A national audit conducted by the Occupational Safety and Health Administration (OSHA) inspectors of U.S. refineries has found 146 violations — many described as potentially life-threatening — after reviewing just 17 refineries in a dozen states. Even though only 17 of 81 targeted refineries in this country have been reviewed so far, those preliminary results have to be most disturbing. OSHA wants to expand the audit to include chemical plants. The nationwide audit was launched last year in response to decades of U.S. refinery deaths, including the massive explosion that killed 15 people and injured 170 others at BP’s Texas City refinery in March 2005. It has been reported that at least 29 people have died in U.S. refinery accidents from 2005 to 2008. The National Emphasis Program aims to cover 64 more refineries in the next two years. Inspectors have proposed $896,300 in penalties, according to OSHA.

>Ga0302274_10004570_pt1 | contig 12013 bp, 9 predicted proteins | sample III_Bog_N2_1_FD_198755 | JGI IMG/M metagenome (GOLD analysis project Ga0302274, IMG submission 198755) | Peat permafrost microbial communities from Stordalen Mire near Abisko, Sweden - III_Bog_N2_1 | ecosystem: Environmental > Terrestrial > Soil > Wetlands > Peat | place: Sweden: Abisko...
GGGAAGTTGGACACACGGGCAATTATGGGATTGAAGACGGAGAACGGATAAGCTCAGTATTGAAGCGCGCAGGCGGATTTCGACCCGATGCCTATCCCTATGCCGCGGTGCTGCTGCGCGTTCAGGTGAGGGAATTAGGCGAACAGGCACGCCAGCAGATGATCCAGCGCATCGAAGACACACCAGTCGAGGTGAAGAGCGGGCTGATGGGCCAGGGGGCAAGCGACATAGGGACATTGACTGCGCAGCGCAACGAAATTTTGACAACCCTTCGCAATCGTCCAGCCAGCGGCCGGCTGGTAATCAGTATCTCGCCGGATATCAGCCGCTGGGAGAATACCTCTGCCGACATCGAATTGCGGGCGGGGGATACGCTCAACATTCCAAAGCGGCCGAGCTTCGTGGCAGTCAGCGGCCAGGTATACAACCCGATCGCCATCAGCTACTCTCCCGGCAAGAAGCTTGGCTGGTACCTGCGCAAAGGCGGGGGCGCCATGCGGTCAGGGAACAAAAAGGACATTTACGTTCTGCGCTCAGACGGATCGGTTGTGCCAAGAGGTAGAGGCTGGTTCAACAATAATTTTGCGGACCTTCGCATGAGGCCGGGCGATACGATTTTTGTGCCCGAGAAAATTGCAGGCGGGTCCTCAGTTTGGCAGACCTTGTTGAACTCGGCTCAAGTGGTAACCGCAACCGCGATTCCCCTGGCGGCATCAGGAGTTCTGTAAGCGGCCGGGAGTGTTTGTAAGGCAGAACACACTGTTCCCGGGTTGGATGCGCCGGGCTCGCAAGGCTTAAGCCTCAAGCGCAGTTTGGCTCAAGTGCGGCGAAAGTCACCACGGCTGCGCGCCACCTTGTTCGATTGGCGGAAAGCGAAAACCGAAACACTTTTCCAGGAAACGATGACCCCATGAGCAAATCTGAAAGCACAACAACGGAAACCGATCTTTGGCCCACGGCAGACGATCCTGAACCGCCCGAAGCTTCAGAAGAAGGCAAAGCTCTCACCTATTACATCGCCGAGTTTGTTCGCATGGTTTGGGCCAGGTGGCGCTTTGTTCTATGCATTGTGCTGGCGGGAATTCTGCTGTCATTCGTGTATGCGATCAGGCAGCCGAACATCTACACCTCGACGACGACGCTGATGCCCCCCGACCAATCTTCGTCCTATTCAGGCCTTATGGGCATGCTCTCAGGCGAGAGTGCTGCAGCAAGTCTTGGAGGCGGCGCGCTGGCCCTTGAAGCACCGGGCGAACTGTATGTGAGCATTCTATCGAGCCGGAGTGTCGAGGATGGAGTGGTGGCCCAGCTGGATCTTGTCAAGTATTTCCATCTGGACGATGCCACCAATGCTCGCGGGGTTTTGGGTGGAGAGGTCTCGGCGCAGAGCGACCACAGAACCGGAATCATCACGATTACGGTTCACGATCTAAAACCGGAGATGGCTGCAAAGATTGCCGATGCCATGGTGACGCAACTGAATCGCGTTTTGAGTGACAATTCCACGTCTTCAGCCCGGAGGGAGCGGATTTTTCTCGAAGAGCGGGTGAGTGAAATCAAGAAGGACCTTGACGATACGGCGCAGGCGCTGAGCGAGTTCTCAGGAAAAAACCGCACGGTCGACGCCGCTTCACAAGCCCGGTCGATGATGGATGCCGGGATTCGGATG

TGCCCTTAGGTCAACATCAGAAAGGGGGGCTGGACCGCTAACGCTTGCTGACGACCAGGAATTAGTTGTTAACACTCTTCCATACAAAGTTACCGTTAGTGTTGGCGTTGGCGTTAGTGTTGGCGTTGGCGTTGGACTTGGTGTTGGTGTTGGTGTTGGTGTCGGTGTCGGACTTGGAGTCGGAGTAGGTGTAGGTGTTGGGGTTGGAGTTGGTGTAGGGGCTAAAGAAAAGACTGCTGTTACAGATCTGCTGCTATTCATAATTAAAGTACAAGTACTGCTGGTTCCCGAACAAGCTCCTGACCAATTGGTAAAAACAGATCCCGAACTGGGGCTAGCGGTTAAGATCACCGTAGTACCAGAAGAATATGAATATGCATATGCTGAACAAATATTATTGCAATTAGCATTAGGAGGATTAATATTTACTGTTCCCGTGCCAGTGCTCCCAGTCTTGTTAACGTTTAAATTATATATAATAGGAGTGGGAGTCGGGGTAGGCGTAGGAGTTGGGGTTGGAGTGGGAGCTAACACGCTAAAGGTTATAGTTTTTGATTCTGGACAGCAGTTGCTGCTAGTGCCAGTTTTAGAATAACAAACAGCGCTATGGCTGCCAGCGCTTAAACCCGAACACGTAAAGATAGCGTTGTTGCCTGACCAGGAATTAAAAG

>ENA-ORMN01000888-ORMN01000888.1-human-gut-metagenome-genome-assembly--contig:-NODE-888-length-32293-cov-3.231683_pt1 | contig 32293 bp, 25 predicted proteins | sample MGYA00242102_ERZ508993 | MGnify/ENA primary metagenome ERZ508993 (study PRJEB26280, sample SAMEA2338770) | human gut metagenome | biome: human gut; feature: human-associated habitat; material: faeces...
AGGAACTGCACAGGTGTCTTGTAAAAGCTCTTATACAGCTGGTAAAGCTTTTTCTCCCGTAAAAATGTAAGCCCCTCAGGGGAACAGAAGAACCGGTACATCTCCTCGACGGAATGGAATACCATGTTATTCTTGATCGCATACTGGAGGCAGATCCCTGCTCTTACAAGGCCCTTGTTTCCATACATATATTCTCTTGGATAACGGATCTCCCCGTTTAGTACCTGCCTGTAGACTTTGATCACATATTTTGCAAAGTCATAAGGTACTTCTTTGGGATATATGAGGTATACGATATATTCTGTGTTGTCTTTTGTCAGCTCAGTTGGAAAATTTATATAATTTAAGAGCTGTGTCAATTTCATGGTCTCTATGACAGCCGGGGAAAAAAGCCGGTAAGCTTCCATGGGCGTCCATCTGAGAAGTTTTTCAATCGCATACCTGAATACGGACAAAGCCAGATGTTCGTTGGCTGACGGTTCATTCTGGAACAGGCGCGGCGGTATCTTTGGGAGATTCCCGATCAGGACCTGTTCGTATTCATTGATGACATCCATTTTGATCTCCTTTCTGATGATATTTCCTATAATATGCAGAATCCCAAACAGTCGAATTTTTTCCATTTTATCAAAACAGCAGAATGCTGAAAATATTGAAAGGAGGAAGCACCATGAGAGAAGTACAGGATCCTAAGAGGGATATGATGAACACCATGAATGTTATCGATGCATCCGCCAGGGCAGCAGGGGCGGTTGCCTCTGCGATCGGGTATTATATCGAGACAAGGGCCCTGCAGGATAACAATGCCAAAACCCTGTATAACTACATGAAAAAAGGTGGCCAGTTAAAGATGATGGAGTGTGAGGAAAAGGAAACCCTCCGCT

When the refinery program was launched last June, OSHA leaders said the goal was to reduce preventable deaths at refineries, one of the nation’s most dangerous industries. OSHA says 52 employees have died in the past 15 years. Yet OSHA’s own data undercounts refinery deaths because OSHA and the U.S. Bureau of Labor Statistics don’t classify deaths of contract workers as “refinery fatalities.” Instead, such deaths typically get counted as construction — or even janitorial — accidents. That is obviously quite misleading. Any death at the refinery, regardless of the victim’s employment status, should be included in any list of fatalities.
Despite the widespread problems, about 60 refineries are exempt from the ongoing audit because of their companies’ past participation in other OSHA programs. It should be noted that OSHA has few inspectors nationwide who specialize in refinery safety. In recent months, more than 300 inspectors have received crash courses of one to two weeks to assist with the National Emphasis Program. OSHA should be given the authority and resources needed to deal with the issue of safety at our nation’s refineries.
Source: Houston Chronicle
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